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‘Smashing families’: Premiers take aim at RBA rate rises

Daniel Andrews and Chris Minns have launched sprays at the RBA over interest rates.

Daniel Andrews and Chris Minns have launched sprays at the RBA over interest rates. Photos: Getty/AAP/TND

The premiers of Australia’s three biggest states have taken aim at the RBA over rapidly rising interest rates, following Tuesday’s decision to impose another hike.

The Reserve Bank surprised markets, and many Australian observers, on Tuesday with its decision to lift the official cash rate to a decade-high 3.85 per cent.

The move added another $78 to monthly repayments on a $500,000, 25-year loan – on top of more than $1000 since the bank began jacking up rates last May.

It is the most rapid rise in official interest rates in a generation, and comes off the back of record lows during the pandemic.

Amid rising concerns that the rapid rise in rates causing financial pain for many borrowers, the Victorian and NSW Premiers took aim at the central bank on Wednesday – in a move that is likely to ramp up the pressure on federal Treasurer Jim Chalmers.

“I think that having a proper conversation with the federal Treasurer is what the Reserve Bank should be doing. Not necessarily just continually hiking interest rates,” Victorian Premier Daniel Andrews said on Wednesday.

“I’m not sure that 11 interest rate rises in 12 months is smashing inflation. I’m certain it’s smashing families. So again, I don’t know that pulling this lever is necessarily delivering the outcome that the bank wants, and that’s to get inflation under control.”

Later on Wednesday, NSW Premier Chris Minns said he was “very concerned” about the financial burden of recent rate rises on families, and queried whether the RBA board was “actually fulfilling their remit”.

“I’m very concerned that 11 interest rate rises is putting enormous pressure on household budgets and we need to make sure that the intent of reserve banks and central banks in particular are actually fulfilling their remit and their mandate,” he said.

“I know many people are doing it tough. It’s everyone’s responsibility to put downward pressure on inflation.

“We want to be a government that has as a focus household bills in particular, because we can’t have a situation where businesses close and further pressure is put on households and regular people, ordinary people in NSW, can’t meet their financial obligations.”

Queensland Premier Annastacia Palaszczuk also spoke out. She said she was worried the “continual increases are having a big impact on cost of living pressures for families”.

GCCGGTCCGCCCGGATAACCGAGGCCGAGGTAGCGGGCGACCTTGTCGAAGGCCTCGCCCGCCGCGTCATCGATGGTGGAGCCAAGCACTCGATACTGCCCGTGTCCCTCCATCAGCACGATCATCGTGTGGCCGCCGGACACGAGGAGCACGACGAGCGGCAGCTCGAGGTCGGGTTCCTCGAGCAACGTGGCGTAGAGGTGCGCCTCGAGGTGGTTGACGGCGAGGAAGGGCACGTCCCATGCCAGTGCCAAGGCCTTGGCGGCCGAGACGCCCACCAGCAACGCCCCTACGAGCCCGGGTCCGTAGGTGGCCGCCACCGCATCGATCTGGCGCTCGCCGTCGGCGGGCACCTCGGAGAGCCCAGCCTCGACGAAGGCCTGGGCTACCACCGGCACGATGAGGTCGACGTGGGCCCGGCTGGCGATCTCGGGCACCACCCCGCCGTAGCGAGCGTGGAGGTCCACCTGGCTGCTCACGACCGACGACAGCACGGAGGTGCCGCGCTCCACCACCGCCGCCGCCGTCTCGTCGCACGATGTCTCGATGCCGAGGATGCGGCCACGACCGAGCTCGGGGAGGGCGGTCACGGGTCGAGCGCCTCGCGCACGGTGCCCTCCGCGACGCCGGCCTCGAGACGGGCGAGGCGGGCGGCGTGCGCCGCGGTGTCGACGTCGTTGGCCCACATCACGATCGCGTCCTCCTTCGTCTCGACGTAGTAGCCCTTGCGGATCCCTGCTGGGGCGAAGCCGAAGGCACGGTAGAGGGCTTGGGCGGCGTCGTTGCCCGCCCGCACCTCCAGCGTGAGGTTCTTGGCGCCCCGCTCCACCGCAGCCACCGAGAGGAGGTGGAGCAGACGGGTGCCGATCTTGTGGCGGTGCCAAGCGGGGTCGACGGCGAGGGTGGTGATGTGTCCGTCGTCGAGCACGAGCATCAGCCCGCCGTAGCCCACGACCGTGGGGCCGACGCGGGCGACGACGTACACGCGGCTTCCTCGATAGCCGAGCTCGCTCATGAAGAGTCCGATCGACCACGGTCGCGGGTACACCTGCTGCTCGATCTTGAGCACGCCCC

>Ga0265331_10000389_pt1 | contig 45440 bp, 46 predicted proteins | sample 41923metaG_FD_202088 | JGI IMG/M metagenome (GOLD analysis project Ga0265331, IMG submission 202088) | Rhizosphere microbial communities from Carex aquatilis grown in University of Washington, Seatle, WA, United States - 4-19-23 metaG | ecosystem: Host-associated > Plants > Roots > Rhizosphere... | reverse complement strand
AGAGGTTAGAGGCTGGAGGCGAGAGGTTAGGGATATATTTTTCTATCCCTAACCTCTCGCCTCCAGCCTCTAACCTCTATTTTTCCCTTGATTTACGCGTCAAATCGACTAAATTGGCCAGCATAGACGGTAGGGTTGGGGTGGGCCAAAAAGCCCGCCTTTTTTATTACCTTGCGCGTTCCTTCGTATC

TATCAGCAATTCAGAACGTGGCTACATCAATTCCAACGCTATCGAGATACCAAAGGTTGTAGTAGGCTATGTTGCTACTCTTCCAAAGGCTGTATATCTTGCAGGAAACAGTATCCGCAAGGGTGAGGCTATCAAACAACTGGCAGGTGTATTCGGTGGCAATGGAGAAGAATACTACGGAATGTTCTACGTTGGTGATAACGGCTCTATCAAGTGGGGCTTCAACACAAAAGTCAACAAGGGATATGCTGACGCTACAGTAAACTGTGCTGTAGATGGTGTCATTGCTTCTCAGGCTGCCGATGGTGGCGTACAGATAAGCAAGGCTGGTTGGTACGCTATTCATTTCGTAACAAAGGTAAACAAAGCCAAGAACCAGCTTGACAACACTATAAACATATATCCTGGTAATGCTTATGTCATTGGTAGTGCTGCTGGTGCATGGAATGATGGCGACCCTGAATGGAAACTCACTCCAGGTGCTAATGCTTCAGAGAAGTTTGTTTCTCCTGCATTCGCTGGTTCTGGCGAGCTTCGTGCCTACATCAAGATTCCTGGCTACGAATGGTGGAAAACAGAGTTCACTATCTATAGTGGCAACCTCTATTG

RBA boss defends rate hikes

RBA governor Philip Lowe has defended the rate of increases. At an event in Perth on Tuesday night – hours after the bank’s May rate rise was confirmed – he said he was confident he could deliver a soft landing for the economy after the board pulled the trigger on another interest rate hike.

Asked if the central bank was playing “recession roulette” by hiking rates again, he told the RBA board dinner the “narrow path” to dodge a recession “wasn’t getting any narrower” but there was still uncertainty clouding the outlook.

“The peak in inflation in Australia is now behind us,” Dr Lowe said.

“But that has not changed our view that it will be some time before inflation is back in the target range.”

Based on current forecasts that will be mid-2025, which is longer than other nations in an effort to preserve recent jobs growth, Dr Lowe said.

“We can only do this if people believe that inflation is going to come down, and that partly underpins our decision today,” he said.

“The rate rise today … is because we want to bring inflation down. We’re deadly serious about it and we will do what’s necessary.”

Also on Wednesday, Dr Chalmer’s said Tuesday’s rate rise had surprised markets, with the benchmark S&P/ASX200 index plunging 0.8 per cent in the three minutes after the central bank’s announcement.

Asked if the hike also blindsided the government as he put the finishing touches on the federal budget, Dr Chalmers said he did not pre-empt or second-guess decisions by the independent central bank.

“We’ve got our own job to do and that’s my focus,” he said.

“One of the important tasks of the budget is to make sure that we can provide cost of living relief without adding substantially to the inflationary pressures in our economy.”

Meanwhile, figures released on Wednesday show that spending on non-essentials is pulling back as cost of living pressures bite.

Retail turnover figures rose 0.4 per cent lift in March, according to official Australian Bureau of Statistics. It follows a modest 0.2 per cent uptick in February.

While sales have lifted for the third month in a row, ABS head of retail statistics Ben Dorber said monthly turnover was sitting at a similar level to six months prior due to a slowdown in spending on discretionary goods.

Food-related spending drove the monthly uptick, with Mr Dorber largely chalking that up to the high food inflation.

“Businesses in cafes, restaurants and takeaway food services are passing on their rising costs to consumers through price rises, while also benefitting from strong demand driven by the continued return of large-scale cultural and sporting events,” he said.

Sales across cafes, restaurants and takeaway food services lifted 1.5 per cent, whereas food retailing lifted one per cent.

But spending on discretionary items has started to dry up in response to higher interest rates and cost of living pressures.

Clothing, footwear and personal accessory retailing fell the most, dropping 1 per cent, followed by household goods, which sunk by 0.4 per cent.

Mr Dorber said quarterly retail sales volumes, due next week, would shed light on how high inflation was influencing turnover growth numbers.

-with AAP

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